Vietnam: The Case for Immediate Withdrawal
ONE is embarrassed to add new words on Vietnam. Already there have been millions, and despite the good sense so many of them have shown, they have as yet, after all these years, been unable to sway the American government, through three successive administrations, to desist from a disastrous policy which can only be carried out, whatever the intentions of those at the top, by cruel and inhuman methods. Yet some of us try to convince ourselves that words can still-must still-play a role in persuading those who continue to prosecute the war that, for the United States, there is only one solution: immediate withdrawal.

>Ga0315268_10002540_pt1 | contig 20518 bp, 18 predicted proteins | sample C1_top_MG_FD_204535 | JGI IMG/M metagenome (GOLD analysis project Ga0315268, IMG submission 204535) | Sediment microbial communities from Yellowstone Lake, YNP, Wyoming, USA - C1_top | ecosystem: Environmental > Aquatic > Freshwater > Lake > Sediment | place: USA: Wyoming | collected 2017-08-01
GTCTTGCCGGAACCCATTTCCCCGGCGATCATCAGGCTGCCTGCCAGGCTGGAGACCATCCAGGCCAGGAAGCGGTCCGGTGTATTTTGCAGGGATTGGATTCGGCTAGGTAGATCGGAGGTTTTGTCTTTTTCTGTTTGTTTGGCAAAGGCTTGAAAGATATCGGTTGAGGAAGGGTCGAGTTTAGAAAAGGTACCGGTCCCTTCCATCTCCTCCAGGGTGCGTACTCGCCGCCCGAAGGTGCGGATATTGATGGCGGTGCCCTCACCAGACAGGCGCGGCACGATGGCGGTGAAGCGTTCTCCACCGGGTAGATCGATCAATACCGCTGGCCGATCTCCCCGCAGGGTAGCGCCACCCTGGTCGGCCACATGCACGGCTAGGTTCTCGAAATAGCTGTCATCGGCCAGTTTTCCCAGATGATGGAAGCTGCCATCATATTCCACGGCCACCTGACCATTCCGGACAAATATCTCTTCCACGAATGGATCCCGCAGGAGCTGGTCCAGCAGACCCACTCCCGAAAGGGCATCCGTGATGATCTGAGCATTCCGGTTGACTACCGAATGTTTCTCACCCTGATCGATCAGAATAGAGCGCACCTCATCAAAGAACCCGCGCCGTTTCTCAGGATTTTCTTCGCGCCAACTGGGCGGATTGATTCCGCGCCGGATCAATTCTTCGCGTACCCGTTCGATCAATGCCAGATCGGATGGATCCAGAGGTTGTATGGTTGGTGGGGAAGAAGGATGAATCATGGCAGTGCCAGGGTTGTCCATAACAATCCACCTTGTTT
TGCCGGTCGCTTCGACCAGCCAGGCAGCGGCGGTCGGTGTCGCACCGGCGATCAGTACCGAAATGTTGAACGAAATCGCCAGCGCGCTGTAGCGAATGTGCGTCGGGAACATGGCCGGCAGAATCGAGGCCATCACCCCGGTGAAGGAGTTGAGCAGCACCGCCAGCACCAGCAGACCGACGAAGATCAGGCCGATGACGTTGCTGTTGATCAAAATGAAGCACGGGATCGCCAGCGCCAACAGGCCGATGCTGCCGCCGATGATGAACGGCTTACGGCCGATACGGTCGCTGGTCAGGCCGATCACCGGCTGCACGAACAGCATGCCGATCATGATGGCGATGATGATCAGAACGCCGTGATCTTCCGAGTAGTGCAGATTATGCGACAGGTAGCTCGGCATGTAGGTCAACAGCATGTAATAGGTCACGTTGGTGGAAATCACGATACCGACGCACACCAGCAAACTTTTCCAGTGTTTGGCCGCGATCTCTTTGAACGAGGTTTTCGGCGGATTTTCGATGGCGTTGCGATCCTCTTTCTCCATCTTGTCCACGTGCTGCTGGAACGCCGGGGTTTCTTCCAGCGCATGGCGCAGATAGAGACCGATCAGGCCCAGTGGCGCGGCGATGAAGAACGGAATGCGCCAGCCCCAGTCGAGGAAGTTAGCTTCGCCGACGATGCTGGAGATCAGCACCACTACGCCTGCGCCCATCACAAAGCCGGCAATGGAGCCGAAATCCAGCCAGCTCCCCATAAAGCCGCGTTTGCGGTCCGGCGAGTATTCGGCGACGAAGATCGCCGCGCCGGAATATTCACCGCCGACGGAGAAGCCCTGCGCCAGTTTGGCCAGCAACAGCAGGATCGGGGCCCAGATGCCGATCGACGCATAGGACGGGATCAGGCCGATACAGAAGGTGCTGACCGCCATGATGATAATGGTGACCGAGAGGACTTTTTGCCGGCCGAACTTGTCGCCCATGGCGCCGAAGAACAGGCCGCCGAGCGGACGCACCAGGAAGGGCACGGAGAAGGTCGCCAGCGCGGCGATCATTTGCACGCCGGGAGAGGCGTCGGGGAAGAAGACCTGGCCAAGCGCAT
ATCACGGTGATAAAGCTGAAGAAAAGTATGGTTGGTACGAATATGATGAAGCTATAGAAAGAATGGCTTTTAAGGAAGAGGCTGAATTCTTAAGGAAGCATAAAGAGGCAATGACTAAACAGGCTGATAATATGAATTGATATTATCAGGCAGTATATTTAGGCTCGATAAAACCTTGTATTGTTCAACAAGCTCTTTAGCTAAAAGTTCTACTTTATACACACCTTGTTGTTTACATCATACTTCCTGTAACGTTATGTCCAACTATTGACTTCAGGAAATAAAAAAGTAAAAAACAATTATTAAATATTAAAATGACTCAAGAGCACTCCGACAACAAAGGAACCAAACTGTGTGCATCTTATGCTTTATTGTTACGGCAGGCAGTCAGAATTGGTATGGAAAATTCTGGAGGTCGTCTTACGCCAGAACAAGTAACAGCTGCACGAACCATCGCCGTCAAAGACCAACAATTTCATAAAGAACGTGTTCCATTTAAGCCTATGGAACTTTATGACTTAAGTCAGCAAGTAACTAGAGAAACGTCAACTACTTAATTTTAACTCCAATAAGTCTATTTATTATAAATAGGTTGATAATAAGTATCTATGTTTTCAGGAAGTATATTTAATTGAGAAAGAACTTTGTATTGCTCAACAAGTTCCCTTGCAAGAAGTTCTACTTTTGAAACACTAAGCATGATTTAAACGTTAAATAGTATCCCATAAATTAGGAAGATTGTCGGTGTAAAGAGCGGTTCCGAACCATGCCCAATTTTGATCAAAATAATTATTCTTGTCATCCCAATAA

Even if we overcome the sense of futility as to the possible effect of adding new words to the millions which have been spoken and written on Vietnam, many of us who value originality of thought, and who pride ourselves on writing only on the basis of what we ourselves especially know, remain embarrassed by our inability to contribute anything new to a discussion on which, it seems, everything there is to be said has already been said, and many times over at that. Yet when the government continues to defend its course with nonsense-a nonsense which men in power insist is wisdom, but immediately denounce as nonsense themselves the moment they step out of office-then even those of us who believe in the importance of a special knowledge and expertise we do not possess, may have a duty to speak out.
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